เสวนาใต้ชายคาประชากร

เสวนาครั้งที่  1150
 20 ตุลาคม 2564

Subjectivity and Agency in Muslim Family Law: A Case Study of Violence Against Women in Three Southern Border Provinces in Thailand

โดย:  Kasina Limsamarnphun (PhD student, Institute for Population and Social Research)

Abstract

The study examines subjectivity and agency of women regarding the failure of the legal protection of women's rights in Muslim marriage in four southern border provinces of Thailand. Freedom of religion has exempted these Muslim majority provinces from the Civil and Commercial Code on Marriage and Inheritance. The customary Muslim family law is applied and legally endorsed. However, the legal framework that governs the application of religious law has been static since 1946. In 2018, 2,197 women sought religious divorce from economic and physical abuses in three provinces, but few received justice according to their rights in Islam due to gaps in the legal framework. The application of the religious law fails women to receive remedy in Islam and discourages women from using the victims of domestic violence protection law. The customary family law is gendered and neutralizes domestic violence in women's subjectivity. Violence against women is high due to gender inequality in the Muslim family law and the impact of the ethnopolitical armed conflict since 2004. The state has initiated a reform project of the Muslim law application since 2007 after the National Reconciliation Council's recommendation, but it does not yield change. The reform has engaged only with religious leaders and male scholars and excludes women. The reform focuses on the court design and incorporation of religious leaders rather than addressing gender inequality in the relationship. The focus on legal process corresponds to critical legal pluralism, which argues that legal pluralism sustains the monist law construct of processes and institutions. Critical legal pluralism suggests that legal subjects are not only law-abiding but lawmaking. There is no study of law users' perspectives on how the application of Islamic family law could improve gender justice. This qualitative study uses the framework of critical legal pluralism to examine discursive practices, subjectivity, and agency of women who reported domestic violence and went through the religious divorce petition process. It also reviews definitions of women's rights in marriage among Muslim human rights and women's rights defenders and religious and state justice officers.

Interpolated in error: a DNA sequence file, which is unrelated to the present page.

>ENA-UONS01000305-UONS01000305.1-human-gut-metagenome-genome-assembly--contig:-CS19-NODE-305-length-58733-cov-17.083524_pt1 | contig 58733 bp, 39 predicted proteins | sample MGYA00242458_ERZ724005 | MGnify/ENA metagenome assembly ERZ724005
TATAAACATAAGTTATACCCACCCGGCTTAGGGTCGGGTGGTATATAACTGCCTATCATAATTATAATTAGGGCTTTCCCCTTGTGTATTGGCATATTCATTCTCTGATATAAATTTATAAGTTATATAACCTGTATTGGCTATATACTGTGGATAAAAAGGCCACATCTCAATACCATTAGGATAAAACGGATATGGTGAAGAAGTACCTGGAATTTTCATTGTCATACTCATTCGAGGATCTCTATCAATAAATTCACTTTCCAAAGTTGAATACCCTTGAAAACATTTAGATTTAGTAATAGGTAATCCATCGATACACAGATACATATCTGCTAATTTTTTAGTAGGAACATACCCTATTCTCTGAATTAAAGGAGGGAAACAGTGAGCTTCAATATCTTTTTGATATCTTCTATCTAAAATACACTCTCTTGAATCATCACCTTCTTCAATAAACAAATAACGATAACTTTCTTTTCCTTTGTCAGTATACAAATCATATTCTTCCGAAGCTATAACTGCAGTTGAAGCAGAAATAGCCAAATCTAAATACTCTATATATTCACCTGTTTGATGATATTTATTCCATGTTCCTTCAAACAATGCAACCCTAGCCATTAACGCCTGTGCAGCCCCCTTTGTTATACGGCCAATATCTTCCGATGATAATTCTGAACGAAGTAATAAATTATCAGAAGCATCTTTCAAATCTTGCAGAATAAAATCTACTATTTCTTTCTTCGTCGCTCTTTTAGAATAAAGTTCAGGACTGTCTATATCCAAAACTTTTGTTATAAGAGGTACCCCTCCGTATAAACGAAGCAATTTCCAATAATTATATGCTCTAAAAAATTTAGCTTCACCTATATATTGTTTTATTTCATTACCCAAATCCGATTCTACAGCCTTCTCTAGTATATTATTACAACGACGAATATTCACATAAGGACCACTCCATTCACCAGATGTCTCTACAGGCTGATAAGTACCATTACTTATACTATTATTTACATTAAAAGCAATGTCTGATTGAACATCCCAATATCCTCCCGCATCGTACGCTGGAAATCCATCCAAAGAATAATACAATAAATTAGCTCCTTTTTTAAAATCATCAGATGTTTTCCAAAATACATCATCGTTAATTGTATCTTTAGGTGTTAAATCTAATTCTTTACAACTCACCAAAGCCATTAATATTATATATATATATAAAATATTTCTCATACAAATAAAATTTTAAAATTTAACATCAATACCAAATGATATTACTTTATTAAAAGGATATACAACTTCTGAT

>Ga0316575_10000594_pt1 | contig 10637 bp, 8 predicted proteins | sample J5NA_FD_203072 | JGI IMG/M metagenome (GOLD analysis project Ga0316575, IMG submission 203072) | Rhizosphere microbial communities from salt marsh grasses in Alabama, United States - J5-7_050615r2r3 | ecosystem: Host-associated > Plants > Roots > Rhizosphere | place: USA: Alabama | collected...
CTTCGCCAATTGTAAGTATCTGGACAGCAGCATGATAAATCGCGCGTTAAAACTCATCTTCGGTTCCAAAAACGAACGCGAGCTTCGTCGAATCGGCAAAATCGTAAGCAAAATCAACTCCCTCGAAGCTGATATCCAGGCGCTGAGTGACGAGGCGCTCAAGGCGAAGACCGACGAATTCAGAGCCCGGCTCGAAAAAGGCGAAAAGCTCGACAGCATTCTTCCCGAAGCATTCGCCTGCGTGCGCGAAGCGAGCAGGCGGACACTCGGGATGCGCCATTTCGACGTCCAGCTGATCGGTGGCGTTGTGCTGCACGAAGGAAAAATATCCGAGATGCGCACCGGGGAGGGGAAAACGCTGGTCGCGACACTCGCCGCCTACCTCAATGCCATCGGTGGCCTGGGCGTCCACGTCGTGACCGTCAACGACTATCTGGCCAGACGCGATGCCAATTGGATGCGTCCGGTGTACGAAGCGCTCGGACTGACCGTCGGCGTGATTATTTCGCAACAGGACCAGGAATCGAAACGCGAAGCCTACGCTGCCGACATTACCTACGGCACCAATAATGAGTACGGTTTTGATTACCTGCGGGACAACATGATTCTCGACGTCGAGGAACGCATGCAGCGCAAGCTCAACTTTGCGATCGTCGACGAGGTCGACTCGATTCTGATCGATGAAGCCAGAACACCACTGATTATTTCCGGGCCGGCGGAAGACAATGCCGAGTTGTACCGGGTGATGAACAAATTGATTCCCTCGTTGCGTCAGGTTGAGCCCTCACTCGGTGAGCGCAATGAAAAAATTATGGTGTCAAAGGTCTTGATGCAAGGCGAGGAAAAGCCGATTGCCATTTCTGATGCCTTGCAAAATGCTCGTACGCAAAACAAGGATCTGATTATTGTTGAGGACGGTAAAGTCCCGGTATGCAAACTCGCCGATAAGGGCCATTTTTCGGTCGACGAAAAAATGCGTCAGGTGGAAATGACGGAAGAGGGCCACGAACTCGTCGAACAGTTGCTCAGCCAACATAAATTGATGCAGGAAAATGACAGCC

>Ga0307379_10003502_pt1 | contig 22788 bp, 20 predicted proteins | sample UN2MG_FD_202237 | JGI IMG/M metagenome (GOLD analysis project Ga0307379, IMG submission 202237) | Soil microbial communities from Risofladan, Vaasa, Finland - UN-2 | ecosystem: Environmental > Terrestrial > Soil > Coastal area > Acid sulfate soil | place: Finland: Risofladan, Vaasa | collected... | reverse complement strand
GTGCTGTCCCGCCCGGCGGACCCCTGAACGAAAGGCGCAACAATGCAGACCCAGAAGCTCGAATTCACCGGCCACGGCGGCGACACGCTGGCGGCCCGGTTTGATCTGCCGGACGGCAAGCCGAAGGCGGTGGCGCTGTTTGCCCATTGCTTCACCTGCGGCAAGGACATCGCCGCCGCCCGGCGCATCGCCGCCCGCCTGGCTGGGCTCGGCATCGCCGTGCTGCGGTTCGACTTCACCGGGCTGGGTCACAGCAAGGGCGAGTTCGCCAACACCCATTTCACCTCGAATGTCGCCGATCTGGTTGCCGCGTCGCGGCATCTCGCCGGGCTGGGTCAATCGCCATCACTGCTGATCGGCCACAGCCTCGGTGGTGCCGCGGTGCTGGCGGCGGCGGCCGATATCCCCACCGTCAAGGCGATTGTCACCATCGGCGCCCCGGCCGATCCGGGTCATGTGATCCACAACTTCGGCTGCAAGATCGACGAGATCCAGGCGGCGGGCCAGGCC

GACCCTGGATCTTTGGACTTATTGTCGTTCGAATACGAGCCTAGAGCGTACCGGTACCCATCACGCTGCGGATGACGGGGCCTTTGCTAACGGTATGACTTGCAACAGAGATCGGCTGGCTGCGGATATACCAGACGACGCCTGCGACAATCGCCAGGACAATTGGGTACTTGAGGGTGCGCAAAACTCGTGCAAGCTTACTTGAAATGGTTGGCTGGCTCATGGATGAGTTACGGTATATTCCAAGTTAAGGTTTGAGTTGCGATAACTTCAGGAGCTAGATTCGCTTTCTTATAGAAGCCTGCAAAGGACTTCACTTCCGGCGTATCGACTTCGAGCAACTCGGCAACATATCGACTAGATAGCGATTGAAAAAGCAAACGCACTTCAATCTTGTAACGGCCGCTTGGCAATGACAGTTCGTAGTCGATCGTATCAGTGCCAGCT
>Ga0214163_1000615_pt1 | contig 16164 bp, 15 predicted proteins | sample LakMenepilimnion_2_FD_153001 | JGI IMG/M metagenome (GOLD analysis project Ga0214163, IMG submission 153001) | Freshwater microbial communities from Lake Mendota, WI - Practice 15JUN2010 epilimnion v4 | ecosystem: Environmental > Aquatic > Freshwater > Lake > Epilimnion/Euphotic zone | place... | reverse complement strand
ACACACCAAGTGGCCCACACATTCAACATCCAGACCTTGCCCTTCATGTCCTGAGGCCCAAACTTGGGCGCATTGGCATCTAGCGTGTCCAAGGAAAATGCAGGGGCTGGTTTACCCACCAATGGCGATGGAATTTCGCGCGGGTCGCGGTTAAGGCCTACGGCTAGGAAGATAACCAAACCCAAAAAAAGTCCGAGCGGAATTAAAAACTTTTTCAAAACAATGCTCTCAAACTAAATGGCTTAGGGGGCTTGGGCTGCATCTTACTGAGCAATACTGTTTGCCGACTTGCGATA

Moderator: Sunita Singh